PHOENIX, Ariz.-Job cuts continued at Samaritan Health System as executives announced the elimination of 138 middle-management and administrative positions, resulting in the layoffs of 128 employees. The layoffs are part of a restructuring program that Samaritan executives say will save the healthcare system $7.5 million. Last month, Samaritan laid off 21 employees at Samaritan AirEvac, the system's emergency air medical transportation service, and 10 employees at its poison control center (Feb. 7, p. 46). In November, 30 administrative employees at Good Samaritan Regional Medical Center lost their jobs (Dec. 13, 1993, p. 28). In all, 199 of Samaritan's 11,770 corporate employees have been laid off at the state's largest healthcare system since the restructuring began, a Samaritan spokeswoman said.
SALT LAKE CITY-Joseph R. Horton was named administrator and chief executive officer of Primary Children's Medical Center. Mr. Horton previously was associate administrator and chief operating officer at the hospital. He replaces outgoing administrator Don Poulter, who moved into an administrative position at Intermountain Health Care, the Salt Lake City-based healthcare system that owns the hospital.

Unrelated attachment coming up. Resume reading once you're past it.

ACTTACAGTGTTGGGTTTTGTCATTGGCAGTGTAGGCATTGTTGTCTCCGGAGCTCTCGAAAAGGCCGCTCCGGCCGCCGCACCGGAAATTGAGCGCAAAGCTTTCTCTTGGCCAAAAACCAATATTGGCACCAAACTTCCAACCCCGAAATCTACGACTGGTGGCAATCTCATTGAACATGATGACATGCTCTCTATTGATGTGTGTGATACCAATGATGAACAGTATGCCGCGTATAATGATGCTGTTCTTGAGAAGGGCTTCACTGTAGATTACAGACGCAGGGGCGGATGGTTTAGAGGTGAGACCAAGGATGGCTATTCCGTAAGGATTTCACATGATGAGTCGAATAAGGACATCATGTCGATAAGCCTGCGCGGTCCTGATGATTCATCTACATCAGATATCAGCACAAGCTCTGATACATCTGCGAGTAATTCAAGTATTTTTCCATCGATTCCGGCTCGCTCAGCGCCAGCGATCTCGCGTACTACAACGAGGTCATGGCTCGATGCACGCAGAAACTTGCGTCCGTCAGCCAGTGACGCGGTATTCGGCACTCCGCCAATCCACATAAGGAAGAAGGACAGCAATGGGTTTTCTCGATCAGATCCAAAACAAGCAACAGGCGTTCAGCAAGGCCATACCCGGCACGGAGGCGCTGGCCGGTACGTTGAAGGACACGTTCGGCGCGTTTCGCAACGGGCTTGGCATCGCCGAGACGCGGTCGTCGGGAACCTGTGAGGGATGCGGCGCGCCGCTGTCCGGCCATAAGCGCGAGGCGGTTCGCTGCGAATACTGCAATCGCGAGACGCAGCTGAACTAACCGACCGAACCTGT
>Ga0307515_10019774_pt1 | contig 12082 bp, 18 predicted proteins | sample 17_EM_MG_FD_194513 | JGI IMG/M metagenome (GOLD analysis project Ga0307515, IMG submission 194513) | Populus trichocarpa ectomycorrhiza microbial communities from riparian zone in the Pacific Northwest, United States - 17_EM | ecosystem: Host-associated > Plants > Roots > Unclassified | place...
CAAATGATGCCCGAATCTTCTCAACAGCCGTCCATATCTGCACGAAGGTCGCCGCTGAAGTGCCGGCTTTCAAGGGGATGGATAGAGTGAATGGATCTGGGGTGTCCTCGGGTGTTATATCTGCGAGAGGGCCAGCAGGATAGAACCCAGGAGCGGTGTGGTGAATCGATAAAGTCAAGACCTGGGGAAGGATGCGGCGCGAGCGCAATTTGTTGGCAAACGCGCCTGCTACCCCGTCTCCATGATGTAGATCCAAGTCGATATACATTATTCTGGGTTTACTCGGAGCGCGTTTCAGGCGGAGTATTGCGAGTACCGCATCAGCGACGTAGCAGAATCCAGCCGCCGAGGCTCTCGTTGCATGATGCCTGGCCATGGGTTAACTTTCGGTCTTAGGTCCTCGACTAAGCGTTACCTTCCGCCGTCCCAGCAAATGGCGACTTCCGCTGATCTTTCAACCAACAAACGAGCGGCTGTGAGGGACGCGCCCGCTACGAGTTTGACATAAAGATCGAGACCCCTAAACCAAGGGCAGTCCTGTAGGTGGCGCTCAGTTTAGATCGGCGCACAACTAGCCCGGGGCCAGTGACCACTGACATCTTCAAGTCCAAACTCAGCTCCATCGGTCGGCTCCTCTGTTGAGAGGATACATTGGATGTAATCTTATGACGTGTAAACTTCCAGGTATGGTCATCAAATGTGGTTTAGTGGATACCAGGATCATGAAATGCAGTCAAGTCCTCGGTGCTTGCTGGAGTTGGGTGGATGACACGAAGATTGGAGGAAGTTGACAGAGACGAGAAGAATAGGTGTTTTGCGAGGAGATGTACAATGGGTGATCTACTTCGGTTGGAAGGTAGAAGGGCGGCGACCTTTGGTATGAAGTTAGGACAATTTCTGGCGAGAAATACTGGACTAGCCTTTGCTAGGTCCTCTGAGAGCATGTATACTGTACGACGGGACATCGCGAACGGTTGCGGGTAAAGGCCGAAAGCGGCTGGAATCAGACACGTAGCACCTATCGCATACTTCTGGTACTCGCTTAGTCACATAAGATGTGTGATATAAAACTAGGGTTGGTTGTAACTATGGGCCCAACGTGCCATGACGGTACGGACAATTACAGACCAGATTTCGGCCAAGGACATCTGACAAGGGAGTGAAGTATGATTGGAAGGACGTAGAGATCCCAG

PHOENIX-Integrated Medical Systems, Blue Cross and Blue Shield of Arizona and PCS Health System have donated nearly $400,000 in computer equipment, software and expertise to Maricopa Medical Center as part of a state-sponsored program to improve services within Arizona hospitals, executives said. The donated equipment will electronically link the hospital's pediatric emergency department, the pediatric comprehensive-care center, three pediatric primary-care clinics and the neonatal intensive-care unit. The links will help improve pediatric healthcare services by speeding up the circulation of medical information and reports and reducing paperwork, Maricopa executives said. The electronic network is part of a statewide networking effort, called Arizona MedCom, that includes 15 healthcare institutions and more than 600 physicians.